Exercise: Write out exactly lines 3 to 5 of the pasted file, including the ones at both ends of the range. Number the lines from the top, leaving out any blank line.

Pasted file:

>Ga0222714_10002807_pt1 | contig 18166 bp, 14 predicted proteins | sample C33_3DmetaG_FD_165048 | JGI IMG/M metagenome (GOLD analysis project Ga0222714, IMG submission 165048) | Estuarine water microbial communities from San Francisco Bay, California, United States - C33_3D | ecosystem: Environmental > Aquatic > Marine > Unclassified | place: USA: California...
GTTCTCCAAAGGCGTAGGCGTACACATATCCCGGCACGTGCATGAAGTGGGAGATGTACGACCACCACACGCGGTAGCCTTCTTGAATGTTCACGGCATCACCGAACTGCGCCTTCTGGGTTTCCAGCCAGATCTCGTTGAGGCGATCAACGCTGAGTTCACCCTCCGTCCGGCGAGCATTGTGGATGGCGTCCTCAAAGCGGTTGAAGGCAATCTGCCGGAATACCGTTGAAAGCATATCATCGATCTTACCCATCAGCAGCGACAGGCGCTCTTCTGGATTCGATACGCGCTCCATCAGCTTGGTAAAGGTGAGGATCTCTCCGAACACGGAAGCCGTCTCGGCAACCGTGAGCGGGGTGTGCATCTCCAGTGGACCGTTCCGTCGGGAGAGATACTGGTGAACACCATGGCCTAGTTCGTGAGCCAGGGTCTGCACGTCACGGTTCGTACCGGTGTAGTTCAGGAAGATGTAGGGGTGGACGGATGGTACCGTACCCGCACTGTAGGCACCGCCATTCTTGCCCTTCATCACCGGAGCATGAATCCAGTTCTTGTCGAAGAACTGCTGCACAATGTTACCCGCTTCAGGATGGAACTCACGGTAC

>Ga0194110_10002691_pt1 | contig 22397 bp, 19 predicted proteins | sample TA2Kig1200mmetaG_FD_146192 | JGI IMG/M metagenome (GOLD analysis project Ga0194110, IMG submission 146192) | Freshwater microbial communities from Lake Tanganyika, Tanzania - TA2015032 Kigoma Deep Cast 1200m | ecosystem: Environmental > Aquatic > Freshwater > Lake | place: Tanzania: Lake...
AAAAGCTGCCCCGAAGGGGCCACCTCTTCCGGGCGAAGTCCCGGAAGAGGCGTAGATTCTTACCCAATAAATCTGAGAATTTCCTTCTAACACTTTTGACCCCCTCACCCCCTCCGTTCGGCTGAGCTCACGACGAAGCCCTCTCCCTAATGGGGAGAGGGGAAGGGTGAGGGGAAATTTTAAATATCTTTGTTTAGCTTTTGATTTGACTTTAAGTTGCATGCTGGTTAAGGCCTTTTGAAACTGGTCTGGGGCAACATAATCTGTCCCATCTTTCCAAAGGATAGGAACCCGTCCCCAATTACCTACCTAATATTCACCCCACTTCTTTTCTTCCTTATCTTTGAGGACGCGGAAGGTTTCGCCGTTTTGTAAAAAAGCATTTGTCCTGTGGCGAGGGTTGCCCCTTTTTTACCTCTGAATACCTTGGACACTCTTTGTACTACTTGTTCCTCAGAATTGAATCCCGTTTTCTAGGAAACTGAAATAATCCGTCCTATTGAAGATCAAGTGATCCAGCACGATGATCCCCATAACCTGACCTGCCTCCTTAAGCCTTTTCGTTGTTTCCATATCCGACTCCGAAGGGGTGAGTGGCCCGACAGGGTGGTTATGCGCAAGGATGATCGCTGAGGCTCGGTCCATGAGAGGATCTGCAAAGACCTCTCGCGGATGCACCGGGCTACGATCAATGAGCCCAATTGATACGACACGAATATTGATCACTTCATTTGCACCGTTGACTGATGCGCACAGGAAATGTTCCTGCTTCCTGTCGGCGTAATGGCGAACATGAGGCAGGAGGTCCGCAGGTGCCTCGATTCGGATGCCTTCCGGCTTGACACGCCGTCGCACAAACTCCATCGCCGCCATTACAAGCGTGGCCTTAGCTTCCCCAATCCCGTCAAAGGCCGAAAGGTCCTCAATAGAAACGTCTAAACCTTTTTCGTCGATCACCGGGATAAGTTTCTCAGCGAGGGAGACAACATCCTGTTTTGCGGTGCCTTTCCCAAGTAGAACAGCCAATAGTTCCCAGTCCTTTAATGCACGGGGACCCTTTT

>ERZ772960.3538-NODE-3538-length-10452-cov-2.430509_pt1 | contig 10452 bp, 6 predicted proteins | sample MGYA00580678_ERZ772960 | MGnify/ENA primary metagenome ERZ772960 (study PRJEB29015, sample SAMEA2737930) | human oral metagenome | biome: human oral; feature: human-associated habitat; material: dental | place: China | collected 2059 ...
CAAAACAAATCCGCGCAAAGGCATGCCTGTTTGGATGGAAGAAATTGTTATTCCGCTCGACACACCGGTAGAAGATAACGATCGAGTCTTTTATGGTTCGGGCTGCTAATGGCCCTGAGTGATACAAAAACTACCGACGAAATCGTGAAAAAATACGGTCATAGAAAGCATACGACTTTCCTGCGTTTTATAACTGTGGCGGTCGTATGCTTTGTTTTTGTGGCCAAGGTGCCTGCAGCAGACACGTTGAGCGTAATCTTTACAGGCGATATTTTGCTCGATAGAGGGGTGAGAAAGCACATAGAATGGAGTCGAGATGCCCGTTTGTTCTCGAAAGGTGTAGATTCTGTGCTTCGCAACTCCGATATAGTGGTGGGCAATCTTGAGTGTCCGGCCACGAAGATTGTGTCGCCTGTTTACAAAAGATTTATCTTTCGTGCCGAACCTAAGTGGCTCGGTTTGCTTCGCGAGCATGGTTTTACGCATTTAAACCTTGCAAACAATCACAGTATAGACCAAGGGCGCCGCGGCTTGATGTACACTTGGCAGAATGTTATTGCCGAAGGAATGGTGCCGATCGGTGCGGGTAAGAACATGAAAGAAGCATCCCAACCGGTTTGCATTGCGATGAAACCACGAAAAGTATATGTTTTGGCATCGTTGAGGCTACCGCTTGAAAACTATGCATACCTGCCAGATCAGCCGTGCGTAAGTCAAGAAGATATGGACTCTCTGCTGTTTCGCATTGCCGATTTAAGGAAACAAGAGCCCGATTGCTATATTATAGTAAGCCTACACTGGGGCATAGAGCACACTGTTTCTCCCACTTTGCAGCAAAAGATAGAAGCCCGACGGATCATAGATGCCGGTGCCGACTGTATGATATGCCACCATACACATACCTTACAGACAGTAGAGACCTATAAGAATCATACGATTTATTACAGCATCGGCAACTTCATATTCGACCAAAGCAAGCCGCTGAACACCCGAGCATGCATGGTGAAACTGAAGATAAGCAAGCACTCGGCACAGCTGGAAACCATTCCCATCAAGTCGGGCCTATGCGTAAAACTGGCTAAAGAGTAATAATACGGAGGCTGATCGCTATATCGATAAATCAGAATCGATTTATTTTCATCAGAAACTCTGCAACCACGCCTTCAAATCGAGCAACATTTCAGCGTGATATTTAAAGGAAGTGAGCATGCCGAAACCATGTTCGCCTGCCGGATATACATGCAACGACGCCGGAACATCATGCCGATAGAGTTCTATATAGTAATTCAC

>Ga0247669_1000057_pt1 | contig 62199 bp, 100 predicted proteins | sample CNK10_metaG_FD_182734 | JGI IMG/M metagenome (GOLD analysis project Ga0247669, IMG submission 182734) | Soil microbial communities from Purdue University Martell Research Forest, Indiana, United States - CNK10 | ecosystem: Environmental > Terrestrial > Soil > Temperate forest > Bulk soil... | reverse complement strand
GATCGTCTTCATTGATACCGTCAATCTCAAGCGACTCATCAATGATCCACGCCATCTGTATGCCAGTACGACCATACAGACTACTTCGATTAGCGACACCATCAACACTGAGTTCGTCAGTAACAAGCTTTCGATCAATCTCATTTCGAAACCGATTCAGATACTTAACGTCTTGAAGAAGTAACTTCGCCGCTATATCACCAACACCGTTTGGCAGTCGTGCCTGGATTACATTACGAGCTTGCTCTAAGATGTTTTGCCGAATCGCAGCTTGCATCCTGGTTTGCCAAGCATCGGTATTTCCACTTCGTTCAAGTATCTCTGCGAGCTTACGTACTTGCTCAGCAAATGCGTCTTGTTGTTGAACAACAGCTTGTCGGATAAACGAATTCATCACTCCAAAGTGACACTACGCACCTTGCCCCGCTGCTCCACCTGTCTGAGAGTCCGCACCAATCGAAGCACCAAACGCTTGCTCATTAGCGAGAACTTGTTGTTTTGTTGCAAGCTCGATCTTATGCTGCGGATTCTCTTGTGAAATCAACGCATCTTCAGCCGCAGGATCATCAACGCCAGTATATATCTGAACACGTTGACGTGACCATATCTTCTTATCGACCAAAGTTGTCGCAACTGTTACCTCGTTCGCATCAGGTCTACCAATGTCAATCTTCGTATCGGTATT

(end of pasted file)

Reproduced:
>Ga0194110_10002691_pt1 | contig 22397 bp, 19 predicted proteins | sample TA2Kig1200mmetaG_FD_146192 | JGI IMG/M metagenome (GOLD analysis project Ga0194110, IMG submission 146192) | Freshwater microbial communities from Lake Tanganyika, Tanzania - TA2015032 Kigoma Deep Cast 1200m | ecosystem: Environmental > Aquatic > Freshwater > Lake | place: Tanzania: Lake...
AAAAGCTGCCCCGAAGGGGCCACCTCTTCCGGGCGAAGTCCCGGAAGAGGCGTAGATTCTTACCCAATAAATCTGAGAATTTCCTTCTAACACTTTTGACCCCCTCACCCCCTCCGTTCGGCTGAGCTCACGACGAAGCCCTCTCCCTAATGGGGAGAGGGGAAGGGTGAGGGGAAATTTTAAATATCTTTGTTTAGCTTTTGATTTGACTTTAAGTTGCATGCTGGTTAAGGCCTTTTGAAACTGGTCTGGGGCAACATAATCTGTCCCATCTTTCCAAAGGATAGGAACCCGTCCCCAATTACCTACCTAATATTCACCCCACTTCTTTTCTTCCTTATCTTTGAGGACGCGGAAGGTTTCGCCGTTTTGTAAAAAAGCATTTGTCCTGTGGCGAGGGTTGCCCCTTTTTTACCTCTGAATACCTTGGACACTCTTTGTACTACTTGTTCCTCAGAATTGAATCCCGTTTTCTAGGAAACTGAAATAATCCGTCCTATTGAAGATCAAGTGATCCAGCACGATGATCCCCATAACCTGACCTGCCTCCTTAAGCCTTTTCGTTGTTTCCATATCCGACTCCGAAGGGGTGAGTGGCCCGACAGGGTGGTTATGCGCAAGGATGATCGCTGAGGCTCGGTCCATGAGAGGATCTGCAAAGACCTCTCGCGGATGCACCGGGCTACGATCAATGAGCCCAATTGATACGACACGAATATTGATCACTTCATTTGCACCGTTGACTGATGCGCACAGGAAATGTTCCTGCTTCCTGTCGGCGTAATGGCGAACATGAGGCAGGAGGTCCGCAGGTGCCTCGATTCGGATGCCTTCCGGCTTGACACGCCGTCGCACAAACTCCATCGCCGCCATTACAAGCGTGGCCTTAGCTTCCCCAATCCCGTCAAAGGCCGAAAGGTCCTCAATAGAAACGTCTAAACCTTTTTCGTCGATCACCGGGATAAGTTTCTCAGCGAGGGAGACAACATCCTGTTTTGCGGTGCCTTTCCCAAGTAGAACAGCCAATAGTTCCCAGTCCTTTAATGCACGGGGACCCTTTT

>ERZ772960.3538-NODE-3538-length-10452-cov-2.430509_pt1 | contig 10452 bp, 6 predicted proteins | sample MGYA00580678_ERZ772960 | MGnify/ENA primary metagenome ERZ772960 (study PRJEB29015, sample SAMEA2737930) | human oral metagenome | biome: human oral; feature: human-associated habitat; material: dental | place: China | collected 2059 ...